Wednesday, November 5, 2014

He shoots visions of Hell in the City of Angels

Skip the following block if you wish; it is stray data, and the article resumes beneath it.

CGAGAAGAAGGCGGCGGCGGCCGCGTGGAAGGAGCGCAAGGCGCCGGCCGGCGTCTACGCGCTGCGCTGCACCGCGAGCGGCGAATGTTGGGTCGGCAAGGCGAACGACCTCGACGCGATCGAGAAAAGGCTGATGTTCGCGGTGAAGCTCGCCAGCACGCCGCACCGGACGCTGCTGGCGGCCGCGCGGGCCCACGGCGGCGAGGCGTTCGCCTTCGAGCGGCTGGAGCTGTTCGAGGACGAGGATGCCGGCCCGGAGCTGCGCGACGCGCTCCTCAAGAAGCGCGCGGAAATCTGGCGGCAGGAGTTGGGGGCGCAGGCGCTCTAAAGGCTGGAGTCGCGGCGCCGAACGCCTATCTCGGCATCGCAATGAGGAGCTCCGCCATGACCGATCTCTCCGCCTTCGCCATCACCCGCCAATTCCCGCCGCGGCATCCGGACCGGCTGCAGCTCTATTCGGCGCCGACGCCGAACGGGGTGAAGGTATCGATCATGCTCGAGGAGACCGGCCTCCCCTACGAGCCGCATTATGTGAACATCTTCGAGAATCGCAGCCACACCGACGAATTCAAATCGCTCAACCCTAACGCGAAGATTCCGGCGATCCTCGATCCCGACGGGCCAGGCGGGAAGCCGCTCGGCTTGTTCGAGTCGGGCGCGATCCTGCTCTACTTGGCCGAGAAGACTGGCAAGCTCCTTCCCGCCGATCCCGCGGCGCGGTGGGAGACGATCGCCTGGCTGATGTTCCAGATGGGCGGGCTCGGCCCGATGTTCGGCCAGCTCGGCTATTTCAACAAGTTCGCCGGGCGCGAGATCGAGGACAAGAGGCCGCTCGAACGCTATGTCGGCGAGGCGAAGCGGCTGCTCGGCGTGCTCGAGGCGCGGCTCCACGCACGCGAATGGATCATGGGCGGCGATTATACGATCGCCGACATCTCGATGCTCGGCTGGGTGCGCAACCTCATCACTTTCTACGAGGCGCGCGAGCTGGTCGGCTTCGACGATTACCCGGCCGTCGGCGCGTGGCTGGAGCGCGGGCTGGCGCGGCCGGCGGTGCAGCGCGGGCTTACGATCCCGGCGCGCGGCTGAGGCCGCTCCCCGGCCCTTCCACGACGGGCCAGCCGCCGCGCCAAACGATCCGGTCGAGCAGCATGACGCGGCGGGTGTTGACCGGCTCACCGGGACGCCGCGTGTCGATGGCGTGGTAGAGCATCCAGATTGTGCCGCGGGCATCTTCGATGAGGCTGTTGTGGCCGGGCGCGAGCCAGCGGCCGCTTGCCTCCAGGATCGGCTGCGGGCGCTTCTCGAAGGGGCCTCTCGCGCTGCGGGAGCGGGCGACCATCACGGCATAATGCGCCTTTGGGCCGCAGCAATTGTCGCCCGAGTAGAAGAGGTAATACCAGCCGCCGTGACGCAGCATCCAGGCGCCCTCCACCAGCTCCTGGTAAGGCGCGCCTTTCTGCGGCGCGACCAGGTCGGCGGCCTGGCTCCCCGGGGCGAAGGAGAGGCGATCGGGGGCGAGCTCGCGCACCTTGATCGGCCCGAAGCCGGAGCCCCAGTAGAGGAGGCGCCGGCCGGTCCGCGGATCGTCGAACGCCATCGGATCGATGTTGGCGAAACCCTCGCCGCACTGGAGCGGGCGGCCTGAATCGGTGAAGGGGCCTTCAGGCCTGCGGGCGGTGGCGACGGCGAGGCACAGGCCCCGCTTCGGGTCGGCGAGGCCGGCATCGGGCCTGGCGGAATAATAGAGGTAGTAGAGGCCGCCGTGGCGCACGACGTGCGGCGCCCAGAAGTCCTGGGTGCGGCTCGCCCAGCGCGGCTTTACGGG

For anyone fearing there is no creativity in the movie business, “Nightcrawler” will restore their faith that there is still plenty of talent out there. Written and directed by Dan Gilroy, the movie is that rare one that leaves the viewer wanting to see it again. This desire comes not only to be enveloped in the almost surreal, dreamlike atmosphere created by the filmmakers, but also to absorb some of its sharp dialogue which might have been missed during the first viewing. “Nightcrawler” is completely engrossing from start to finish and its screenplay, which ranks with those of “Stoker” and “The Place Beyond the Pines”, is the main reason. Gilroy has created a rich and thoroughly entertaining character. Jake Gyllenhaal portrays this character, Lou Bloom, with a wide-eyed zeal. Bloom puts himself on the fast track to become the most successful videographer of grisly accidents, fires and crime scenes in L.A. Renee Russo plays Nina Romina, a tough-as-nails news producer who is eager to bolster ratings and up her status. A lesser screenplay would have rolled out a tired and therefore boring indictment of the both the TV news business’ lack of decency and the public’s insatiable appetite for destruction. Gilroy is a much more thoughtful writer than that and for this reason “Nightcrawler” manages to build a fresh story in a familiar milieu. The film has received a comparison to “Taxi Driver” from “The New York Times” for its depiction of a lonely, unhinged protagonist, but the movie could also and perhaps more accurately be compared to “Scarface” and “There Will Be Blood”, since it depicts a character whose ambition holds no boundaries, moral or otherwise. Bloom’s first desire to become a nightcrawler (the term a rival videographer played by Bill Paxton uses for what they do) after he stops at a traffic accident and sees freelance cameramen recording the wreckage. Earlier that night Bloom unsuccessfully lobbied for a position, then an internship at a scrap metal yard. The owner declined, telling him (who was there to unload obviously stolen metal) that he wouldn’t have a thief working for him. The exchange between the owner and Bloom is within the first five minutes of the movie and it sets the stage for what will be a showcase of great writing. Bloom goes through a confident price negotiation process before pitching aggressively to the owner himself as a vital part of the organization. Later it becomes clear Bloom sees himself as an entrepreneur as he works to build his business, any business, from the ground up. Whether it’s learning the scrap metal business or selling graphic images to TV news stations is irrelevant as long as there’s room to grow. As soon as he sells his first video to Romina he begins hustling his way further into the station and higher up the ranks. He gives Romina a possibly earnest, possibly insincere speech about how an online business course he took taught him to look for a job combining his passion and talent and how he didn’t know before, but now he is certain TV news is where he needs to be. While the movie could most easily be labeled as an indictment of the TV news industry’s bloodlust and fear mongering, but when one looks a little deeper it’s clear “Nightcrawler” is a look at the dark side of ambition.It is by looking at the movie through this lens that Lou Bloom has more in common with Tony Montana or Daniel Plainview than he does with Travis Bickle. While Bloom is clearly a sociopath, he has much in common with many people today who desperately want to build something and make their mark. Bloom often speaks in business-workshop terms and phrases, seeming to be an amateur Tony Robbins or Robert T. Kiyosaki of “Rich Dad, Poor Dad” fame. Based on the popularity of Robbins and Kiyosaki, many people are buying what Bloom is selling. One of the best scenes displaying Bloom’s slick businessman-like showmanship is when he meets an impressionable disciple for what this person thinks is a job interview. This young man (Riz Ahmed, amazing in this supporting role) clearly has had his confidence eroded from a hard road from an employment perspective and tells Bloom he was even homeless for a little while. Bloom needs someone to provide navigation and shoot a second angle while he’s trolling L.A. for footage and after a brief interview he offers the man the position. He asks Bloom how much it pays. “It’s an internship,” Bloom replies. When his employee balks at this, he tells him he’s offering him experience and it’s not at all uncommon for him to offer full-time jobs to his interns. His applicant, Rick, manages to talk him into a stipend of $30 cash per night and after they’ve been working together a couple months, Bloom has given his business a name and mentally structures it as a real company. It is within this imaginary structure that he tells Rick, who has been all-but-begging for his performance review that he has noticed his increased enthusiasm and therefore is promoting him to executive vice president. “What I am now?” Rick asks. “You’re an assistant,” Bloom says. Rick asks if it comes with a raise and upon being told to pick a number replies meekly he’d like $75 a night. Later, he asks for more. “We can reopen negotiations but when it comes to your career reputation, you can’t unring that bell,” Bloom tells him. Part of the fun of the Bloom character is not knowing to what extent he actually believes his pseudo-corporate talk and to what extent he knows he’s stringing his employee along and inflating his business’ and his status. As stated before, “Nightcrawler” is a movie worth seeing again and with plenty of dark humor, a twisted main character and insightful, revealing dialogue, it’s one which will be talked about and watched again for years to come, ideally on the midnight movie circuit.

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